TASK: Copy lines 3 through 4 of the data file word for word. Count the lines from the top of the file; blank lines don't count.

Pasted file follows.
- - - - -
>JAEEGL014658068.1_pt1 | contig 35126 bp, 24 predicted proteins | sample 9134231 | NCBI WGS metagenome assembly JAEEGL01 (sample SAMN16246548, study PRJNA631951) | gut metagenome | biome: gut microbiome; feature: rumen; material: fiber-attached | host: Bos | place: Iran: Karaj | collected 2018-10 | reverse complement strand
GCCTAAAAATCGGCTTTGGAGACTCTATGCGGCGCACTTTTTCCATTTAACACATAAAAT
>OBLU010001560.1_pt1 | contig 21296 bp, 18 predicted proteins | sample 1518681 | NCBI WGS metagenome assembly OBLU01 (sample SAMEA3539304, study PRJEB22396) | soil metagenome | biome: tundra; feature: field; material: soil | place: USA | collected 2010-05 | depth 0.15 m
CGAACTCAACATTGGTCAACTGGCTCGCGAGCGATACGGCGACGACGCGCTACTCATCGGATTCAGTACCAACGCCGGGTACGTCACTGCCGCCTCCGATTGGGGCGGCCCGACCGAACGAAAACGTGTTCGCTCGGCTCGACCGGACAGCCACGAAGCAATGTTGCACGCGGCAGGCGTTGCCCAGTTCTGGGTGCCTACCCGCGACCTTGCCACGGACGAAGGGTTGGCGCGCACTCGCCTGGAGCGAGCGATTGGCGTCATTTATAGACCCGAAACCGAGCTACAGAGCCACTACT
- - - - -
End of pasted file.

>OBLU010001560.1_pt1 | contig 21296 bp, 18 predicted proteins | sample 1518681 | NCBI WGS metagenome assembly OBLU01 (sample SAMEA3539304, study PRJEB22396) | soil metagenome | biome: tundra; feature: field; material: soil | place: USA | collected 2010-05 | depth 0.15 m
CGAACTCAACATTGGTCAACTGGCTCGCGAGCGATACGGCGACGACGCGCTACTCATCGGATTCAGTACCAACGCCGGGTACGTCACTGCCGCCTCCGATTGGGGCGGCCCGACCGAACGAAAACGTGTTCGCTCGGCTCGACCGGACAGCCACGAAGCAATGTTGCACGCGGCAGGCGTTGCCCAGTTCTGGGTGCCTACCCGCGACCTTGCCACGGACGAAGGGTTGGCGCGCACTCGCCTGGAGCGAGCGATTGGCGTCATTTATAGACCCGAAACCGAGCTACAGAGCCACTACT